That is to say, for the next two years, we had to lease out the bread box, which was meant for payment of the poll tax. At the end of the minute, the kehila's seal was stamped, the only instance of its use in all the pinkas. In order to explain the importance of the decision, it was explicitly stated: "To give greater validity to all that has been said above, the kehila's seal was imprinted".

The tax on candles (korobke) was introduced in Pruzana in 1845 (as the protocol on page 38 shows). The writer of the minute reported that want increased in that year, the number of paupers increased and the kehila decided on a general tax on candles. The rate of tax on candles prepared for sale was three guildens a pud (about 16 kilos); on candles for home use-two guildens and for Russian candles-a guilden.

The pinkas never mentions how much the candle tax brought in. On the other hand, we found a report that was sent to the regional offices which said that in.1868 the income from candle tax was 659 roubles. It is difficult to estimate how much other taxes brought in due to lack of information.

Another interesting fact in the pinkas records how the korobkes were farmed out. The first minutes related that the kehila leaders decided that the taxes would not be farmed out until the sums the proposed leasees were prepared to pay were announced three times in the synagogues. The pinkas does not contain information as to how korobkes were leased. It can be assumed the lease was made through "family" arrangements by the town's autocratic overseers, who acted high-handedly. This is evidenced by the remark in the protocol "whatever shall be, shall be," which meant that the leaders expected opposition to the new regulation, which resulted from the kehila's financial interests. The kehila had to bear a burden of taxes imposed by the authorities. The only way to get big sums was to hand over "korobkes" for leasing through tenders.

The second most important "calamity" that bothered community leaders was army recruitment. It was decided in 1833 to collect donations for the soldiers who were taken into the army "for the general good", so that they could buy themselves out through their superiors and keep religious commandments. The donations were collected at weddings, circumcisions, in monthly payments and haphazardly, as can be seen from the following minute: This minute dealt with the situation of those who went "to serve the authorities for the public". They suffered a lot and kehila leaders explained that they were taking decisions whose aim was to help and strengthen those who suffered. The pinkas details the methods of collecting money for the soldiers. When a soldier was sent to the army, he redeemed the rest of his relatives, who would not appear on other army recruitment lists. There were many cases of brothers or relatives of soldiers being sent to the army when community leaders forgot that one relative was already in the army. Such cases were recorded in the pinkas to prevent recurrence. A similar case occurred in 1842:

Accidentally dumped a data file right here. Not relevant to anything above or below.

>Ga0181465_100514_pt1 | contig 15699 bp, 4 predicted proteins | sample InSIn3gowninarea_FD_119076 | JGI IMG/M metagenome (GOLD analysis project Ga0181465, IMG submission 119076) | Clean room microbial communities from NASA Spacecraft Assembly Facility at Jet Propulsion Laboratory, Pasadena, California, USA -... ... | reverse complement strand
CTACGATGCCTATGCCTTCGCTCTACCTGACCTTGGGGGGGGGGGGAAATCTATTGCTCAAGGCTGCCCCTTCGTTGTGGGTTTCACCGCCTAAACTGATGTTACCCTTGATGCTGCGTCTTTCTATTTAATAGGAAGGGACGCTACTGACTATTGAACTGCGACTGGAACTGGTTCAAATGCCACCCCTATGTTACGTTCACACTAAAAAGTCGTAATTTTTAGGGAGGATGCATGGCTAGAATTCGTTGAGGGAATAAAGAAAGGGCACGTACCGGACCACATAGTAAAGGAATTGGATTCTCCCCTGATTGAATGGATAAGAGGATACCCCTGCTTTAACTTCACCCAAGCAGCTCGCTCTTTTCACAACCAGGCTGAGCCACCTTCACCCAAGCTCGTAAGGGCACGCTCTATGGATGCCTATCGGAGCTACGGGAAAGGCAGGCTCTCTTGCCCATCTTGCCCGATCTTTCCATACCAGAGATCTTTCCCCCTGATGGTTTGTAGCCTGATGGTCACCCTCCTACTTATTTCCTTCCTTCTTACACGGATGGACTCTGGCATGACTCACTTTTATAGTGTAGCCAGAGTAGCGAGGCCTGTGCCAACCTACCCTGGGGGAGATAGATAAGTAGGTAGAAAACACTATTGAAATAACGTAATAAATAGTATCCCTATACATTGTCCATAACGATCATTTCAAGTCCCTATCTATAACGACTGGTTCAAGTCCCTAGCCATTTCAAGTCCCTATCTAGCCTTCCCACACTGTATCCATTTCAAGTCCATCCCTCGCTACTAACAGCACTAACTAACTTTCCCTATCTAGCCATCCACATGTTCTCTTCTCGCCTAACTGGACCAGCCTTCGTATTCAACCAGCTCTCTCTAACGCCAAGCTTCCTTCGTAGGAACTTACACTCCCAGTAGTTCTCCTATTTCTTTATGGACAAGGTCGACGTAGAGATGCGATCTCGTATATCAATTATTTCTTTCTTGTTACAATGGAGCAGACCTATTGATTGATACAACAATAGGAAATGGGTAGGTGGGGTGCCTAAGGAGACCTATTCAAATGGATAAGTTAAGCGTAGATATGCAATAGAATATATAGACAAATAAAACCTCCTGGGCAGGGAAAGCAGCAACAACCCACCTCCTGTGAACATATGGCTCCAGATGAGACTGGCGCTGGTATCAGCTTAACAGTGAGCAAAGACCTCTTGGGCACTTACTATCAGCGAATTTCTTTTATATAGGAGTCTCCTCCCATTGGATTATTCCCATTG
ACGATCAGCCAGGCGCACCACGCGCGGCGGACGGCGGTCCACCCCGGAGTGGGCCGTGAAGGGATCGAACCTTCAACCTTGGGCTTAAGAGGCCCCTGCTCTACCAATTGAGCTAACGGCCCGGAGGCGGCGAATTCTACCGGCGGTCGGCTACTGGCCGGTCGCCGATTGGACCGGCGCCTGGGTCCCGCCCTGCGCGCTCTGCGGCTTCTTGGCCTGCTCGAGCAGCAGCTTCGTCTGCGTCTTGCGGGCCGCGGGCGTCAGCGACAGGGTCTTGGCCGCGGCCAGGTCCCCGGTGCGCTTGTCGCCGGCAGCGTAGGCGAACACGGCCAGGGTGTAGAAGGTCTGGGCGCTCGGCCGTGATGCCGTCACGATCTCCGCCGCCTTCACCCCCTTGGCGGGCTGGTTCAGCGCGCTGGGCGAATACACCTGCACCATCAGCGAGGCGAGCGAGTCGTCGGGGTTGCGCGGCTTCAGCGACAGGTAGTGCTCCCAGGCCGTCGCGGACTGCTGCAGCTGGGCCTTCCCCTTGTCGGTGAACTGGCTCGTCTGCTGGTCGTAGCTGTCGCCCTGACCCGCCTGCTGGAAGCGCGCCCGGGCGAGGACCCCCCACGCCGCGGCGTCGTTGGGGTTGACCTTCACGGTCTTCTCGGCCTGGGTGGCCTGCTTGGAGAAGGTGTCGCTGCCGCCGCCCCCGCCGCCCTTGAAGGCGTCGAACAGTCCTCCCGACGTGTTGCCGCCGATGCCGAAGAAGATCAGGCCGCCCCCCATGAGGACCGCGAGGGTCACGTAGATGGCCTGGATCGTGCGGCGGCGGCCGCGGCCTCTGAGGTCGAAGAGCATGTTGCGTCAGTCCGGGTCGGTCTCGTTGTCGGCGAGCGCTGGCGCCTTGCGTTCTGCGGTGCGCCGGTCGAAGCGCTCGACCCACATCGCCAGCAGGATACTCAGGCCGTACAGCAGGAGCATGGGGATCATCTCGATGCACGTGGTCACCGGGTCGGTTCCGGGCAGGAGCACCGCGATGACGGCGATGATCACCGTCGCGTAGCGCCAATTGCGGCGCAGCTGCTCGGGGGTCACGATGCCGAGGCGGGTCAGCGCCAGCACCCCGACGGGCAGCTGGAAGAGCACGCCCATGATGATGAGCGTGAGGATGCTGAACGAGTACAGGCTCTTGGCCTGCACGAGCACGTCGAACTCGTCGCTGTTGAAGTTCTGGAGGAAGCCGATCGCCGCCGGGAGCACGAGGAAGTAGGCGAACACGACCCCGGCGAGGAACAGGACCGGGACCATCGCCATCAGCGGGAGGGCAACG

This is the content of the minute: Since the Sussman boy, the son of Hanoch Berestitzky, was recruited into the army, he thus redeemed his whole family. And as his brother became the father of two sons, nobody must do them a wrong by registering them under another number in the list (Izkazka) of inhabitants and until a new "reviziah" is compiled their names must not be included among those eligible for call-up.

The kehila also exempted the parents of the recruit from taxes. The 1845 protocol referred to some Yitzhak, who was exempted from payment of taxes for ten years, but not from the "korobkes", because "he could not be an exception". The fate of every Jew lay in the hands of the kehila notables (deputaten) and later the representatives. Anyone commiting a felony was immediately placed at the head of the list (Izkazka) and had to go to the army: if anyone complained and his arguments were substantiated, his name was struck off the list and the next-in-line went instead.

At the end of the pinkas, there are descriptions of several cases of accidental loss of virginity through mishap by young girls.

There are 14 similar cases in the Pruzana pinkas in ten consecutive years. There are also many protocols or minutes referring to personal matters, unredeemed promissory notes, property matters, etc. The religious life of the kehila also occupies an important place in the pinkas. Some of the minutes deal with the salary of the rabbi and dayanim; there are also regulations sorting out the ties between two new Botei Midrash and the old, large synagogue, "Shul" and the large Beth Midrash   .

Note: (1) Although the "korobke" on candles was introduced in 1845 by the Russian government for the sole needs of the Jewish schools, the Pruzana kehila leaders apparently knew nothing about this and allocated the income from the candle tax to general community needs.